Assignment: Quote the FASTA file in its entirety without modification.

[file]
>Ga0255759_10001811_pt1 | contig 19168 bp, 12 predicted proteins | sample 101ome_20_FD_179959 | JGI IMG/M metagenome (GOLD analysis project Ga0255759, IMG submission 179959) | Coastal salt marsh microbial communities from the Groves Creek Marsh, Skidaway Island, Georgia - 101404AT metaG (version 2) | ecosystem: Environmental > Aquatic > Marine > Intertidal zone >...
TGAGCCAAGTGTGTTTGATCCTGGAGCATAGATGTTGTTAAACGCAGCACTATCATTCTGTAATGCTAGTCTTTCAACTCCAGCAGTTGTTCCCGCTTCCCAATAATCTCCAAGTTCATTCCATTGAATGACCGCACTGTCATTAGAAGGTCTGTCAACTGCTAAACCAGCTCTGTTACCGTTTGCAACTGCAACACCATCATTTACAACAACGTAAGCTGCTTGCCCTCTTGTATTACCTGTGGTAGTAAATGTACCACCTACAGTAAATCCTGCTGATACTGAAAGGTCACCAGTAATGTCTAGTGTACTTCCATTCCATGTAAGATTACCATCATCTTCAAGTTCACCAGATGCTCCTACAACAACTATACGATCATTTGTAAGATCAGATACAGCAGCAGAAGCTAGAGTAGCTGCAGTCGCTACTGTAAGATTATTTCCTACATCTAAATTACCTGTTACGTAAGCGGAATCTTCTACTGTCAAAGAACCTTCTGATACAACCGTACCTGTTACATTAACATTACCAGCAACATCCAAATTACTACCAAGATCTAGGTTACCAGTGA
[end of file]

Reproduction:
>Ga0255759_10001811_pt1 | contig 19168 bp, 12 predicted proteins | sample 101ome_20_FD_179959 | JGI IMG/M metagenome (GOLD analysis project Ga0255759, IMG submission 179959) | Coastal salt marsh microbial communities from the Groves Creek Marsh, Skidaway Island, Georgia - 101404AT metaG (version 2) | ecosystem: Environmental > Aquatic > Marine > Intertidal zone >...
TGAGCCAAGTGTGTTTGATCCTGGAGCATAGATGTTGTTAAACGCAGCACTATCATTCTGTAATGCTAGTCTTTCAACTCCAGCAGTTGTTCCCGCTTCCCAATAATCTCCAAGTTCATTCCATTGAATGACCGCACTGTCATTAGAAGGTCTGTCAACTGCTAAACCAGCTCTGTTACCGTTTGCAACTGCAACACCATCATTTACAACAACGTAAGCTGCTTGCCCTCTTGTATTACCTGTGGTAGTAAATGTACCACCTACAGTAAATCCTGCTGATACTGAAAGGTCACCAGTAATGTCTAGTGTACTTCCATTCCATGTAAGATTACCATCATCTTCAAGTTCACCAGATGCTCCTACAACAACTATACGATCATTTGTAAGATCAGATACAGCAGCAGAAGCTAGAGTAGCTGCAGTCGCTACTGTAAGATTATTTCCTACATCTAAATTACCTGTTACGTAAGCGGAATCTTCTACTGTCAAAGAACCTTCTGATACAACCGTACCTGTTACATTAACATTACCAGCAACATCCAAATTACTACCAAGATCTAGGTTACCAGTGA